1. ## How to Make a ABC box

Dual-Chamber ported systems are systems that have the following physical characteristics:
The system consists of two separate volumes, connected together by a port.
Each volume is vented to the outside by a port.
All ports are typically of the same size and length.
One volume, typically the larger one, contains the driver.
The primary advantage of the dual-chamber system over a simple ported system using the same driver is a further reduction in driver excursion, caused by the addition of a second port resonance within the passband of the system. This reduction in excursion results in increased power handling within the system's passband, making this type of system particularly suitable for use for drivers with low Xmax. However, because of the additional chamber and venting requirements, this system is considerably more difficult to design and build when compared to a simple vented system.

Design Notes:

To design a dual-chamber system, first start by selecting a standard ported alignment for the driver in question. Then, select two ports of equivalent length and diameter to tune the system to the required frequency. Split the required volume for the alignment into two, placing one port in the smaller chamber (1/3 total volume), and the other port and driver in the larger chamber (2/3 total volume). Finally, join the two chambers together with a port that's the same size and length as the ports used to vent the chambers to the outside.

Example:

Driver's Parameters:
Dia = 12 in.
Vas = 2.41 cu.ft.
Qts = 0.42
Fs = 30 Hz

Parameters for simple maximally-flat ported system:
Vb = 2.75 cu.ft.
Fb = 28.8 Hz.

As this is a 12 in. driver, we select two 3 in. ports to vent the enclosure, which results in the following required port parameters:

Number of ports: 2
Port Diameter: 3 in.
Port Length: 14.5 in. per port

Now, we split the enclosure into two parts:
V1 = Vb*2/3
V1 = 2.75*2/3
V1 = 1.83 cu.ft.

V2 = Vb*1/3
V2 = 2.75*1/3
V2 = 0.92 cu.ft.

Therefore, the box needs to be built with the following specifications:

First section, 1.83 cu.ft. net volume, containing the driver and one 3 in. port, 14.5 in. in length (this tunes V1 to 24.9 Hz)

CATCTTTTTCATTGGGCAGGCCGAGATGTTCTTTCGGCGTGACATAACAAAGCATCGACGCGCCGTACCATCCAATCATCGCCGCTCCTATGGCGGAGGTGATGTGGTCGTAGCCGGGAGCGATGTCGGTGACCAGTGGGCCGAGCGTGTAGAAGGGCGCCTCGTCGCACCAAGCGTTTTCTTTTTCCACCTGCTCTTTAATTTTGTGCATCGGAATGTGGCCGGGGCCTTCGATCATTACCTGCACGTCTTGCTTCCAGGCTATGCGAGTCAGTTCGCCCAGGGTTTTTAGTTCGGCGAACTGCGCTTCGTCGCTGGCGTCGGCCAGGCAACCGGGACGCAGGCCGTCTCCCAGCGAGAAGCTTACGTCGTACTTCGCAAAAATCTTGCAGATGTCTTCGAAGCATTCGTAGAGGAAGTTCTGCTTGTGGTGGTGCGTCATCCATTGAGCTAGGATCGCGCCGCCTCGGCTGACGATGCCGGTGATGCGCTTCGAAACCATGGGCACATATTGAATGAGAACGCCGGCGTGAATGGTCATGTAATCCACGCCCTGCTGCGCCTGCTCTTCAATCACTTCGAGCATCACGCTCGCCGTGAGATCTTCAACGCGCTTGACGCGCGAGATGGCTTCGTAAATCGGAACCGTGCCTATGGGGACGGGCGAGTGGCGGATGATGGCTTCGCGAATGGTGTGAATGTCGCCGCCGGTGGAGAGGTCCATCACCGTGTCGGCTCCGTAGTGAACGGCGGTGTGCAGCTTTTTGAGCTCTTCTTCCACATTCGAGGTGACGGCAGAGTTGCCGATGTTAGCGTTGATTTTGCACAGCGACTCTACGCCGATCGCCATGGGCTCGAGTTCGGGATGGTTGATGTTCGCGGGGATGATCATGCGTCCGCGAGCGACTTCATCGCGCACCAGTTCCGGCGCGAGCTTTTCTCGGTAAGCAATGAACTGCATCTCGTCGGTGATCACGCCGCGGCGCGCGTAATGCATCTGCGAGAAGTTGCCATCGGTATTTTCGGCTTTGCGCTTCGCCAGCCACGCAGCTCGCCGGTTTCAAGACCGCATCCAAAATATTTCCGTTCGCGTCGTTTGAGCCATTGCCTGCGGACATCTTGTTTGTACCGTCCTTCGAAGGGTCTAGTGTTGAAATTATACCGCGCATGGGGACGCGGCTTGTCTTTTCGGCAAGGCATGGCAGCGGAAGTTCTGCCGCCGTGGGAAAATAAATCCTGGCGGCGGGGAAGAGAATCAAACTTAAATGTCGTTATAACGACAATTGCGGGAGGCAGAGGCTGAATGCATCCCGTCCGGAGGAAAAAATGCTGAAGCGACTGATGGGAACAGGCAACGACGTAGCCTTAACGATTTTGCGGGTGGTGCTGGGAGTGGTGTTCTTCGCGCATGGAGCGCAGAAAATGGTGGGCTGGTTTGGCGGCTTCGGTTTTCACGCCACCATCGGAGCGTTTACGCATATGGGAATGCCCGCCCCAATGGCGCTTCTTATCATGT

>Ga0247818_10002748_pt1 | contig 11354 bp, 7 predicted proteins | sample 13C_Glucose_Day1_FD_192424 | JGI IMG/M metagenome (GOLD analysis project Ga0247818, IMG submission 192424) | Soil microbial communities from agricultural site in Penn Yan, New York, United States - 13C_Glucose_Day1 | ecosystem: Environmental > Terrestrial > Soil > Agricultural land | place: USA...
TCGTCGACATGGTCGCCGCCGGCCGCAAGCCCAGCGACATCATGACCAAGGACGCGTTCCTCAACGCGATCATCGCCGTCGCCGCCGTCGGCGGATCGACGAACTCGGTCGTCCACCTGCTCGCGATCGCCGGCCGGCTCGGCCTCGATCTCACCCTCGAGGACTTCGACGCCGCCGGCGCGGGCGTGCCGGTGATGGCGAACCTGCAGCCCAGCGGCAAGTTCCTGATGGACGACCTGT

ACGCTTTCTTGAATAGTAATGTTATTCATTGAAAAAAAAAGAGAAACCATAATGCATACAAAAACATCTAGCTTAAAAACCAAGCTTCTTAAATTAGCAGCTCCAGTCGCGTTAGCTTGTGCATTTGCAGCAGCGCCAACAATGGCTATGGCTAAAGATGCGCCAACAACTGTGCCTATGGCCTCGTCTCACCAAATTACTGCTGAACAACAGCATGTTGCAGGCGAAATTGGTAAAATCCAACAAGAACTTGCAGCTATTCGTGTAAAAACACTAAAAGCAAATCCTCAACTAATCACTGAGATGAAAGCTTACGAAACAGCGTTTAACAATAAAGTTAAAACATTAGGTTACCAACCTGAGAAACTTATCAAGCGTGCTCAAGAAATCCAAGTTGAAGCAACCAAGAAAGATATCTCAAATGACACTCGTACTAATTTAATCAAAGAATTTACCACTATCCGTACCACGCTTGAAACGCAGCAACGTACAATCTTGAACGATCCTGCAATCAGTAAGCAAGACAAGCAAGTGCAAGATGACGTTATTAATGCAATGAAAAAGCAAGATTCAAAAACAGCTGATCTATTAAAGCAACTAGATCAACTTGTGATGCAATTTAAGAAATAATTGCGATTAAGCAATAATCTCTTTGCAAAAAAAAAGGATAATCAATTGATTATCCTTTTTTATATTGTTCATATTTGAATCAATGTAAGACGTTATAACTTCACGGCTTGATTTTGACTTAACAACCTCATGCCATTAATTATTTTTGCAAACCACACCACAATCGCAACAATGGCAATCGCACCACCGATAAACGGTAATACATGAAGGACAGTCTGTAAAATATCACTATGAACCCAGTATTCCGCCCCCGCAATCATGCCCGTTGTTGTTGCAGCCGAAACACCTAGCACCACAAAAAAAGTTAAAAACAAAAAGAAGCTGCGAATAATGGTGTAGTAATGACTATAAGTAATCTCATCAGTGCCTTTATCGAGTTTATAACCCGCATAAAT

Second section, 0.92 cu.ft. net volume, containing one 3 in. port, 14.5 in. in length (this tunes V2 to 35.2 Hz)
Both sections connected together by a 3 in. port, 14.5 in. in length.

2. ## Re: How to Make a ABC box

What is the response you get? Like a ported with a higher peak or what?

3. ## Re: How to Make a ABC box

When i made this box for my shocker 15", the lows where insane! But when i played rock music, couldn't really hear too much bass. But i think i made mine to big.

4. ## Re: How to Make a ABC box

I want to make an enclosure like this. I have a few 8 W3v2's laying around. I'd like to tune it between 28-34hz

DO you think it makes sence to do this with 8's?

I heard that dual 6.5" audiobahn setup that was just blowing peoples minds...I want to do something similar with these 8's

5. ## Re: How to Make a ABC box

Originally Posted by B&R Innovation2
I want to make an enclosure like this. I have a few 8 W3v2's laying around. I'd like to tune it between 28-34hz

DO you think it makes sence to do this with 8's?

I heard that dual 6.5" audiobahn setup that was just blowing peoples minds...I want to do something similar with these 8's
problem with that thought is the dual 6.5"s were not in a ABC box. it was a dif. type of horn box i believe not totally sure though. that design is much more complex and harder to reproduce.

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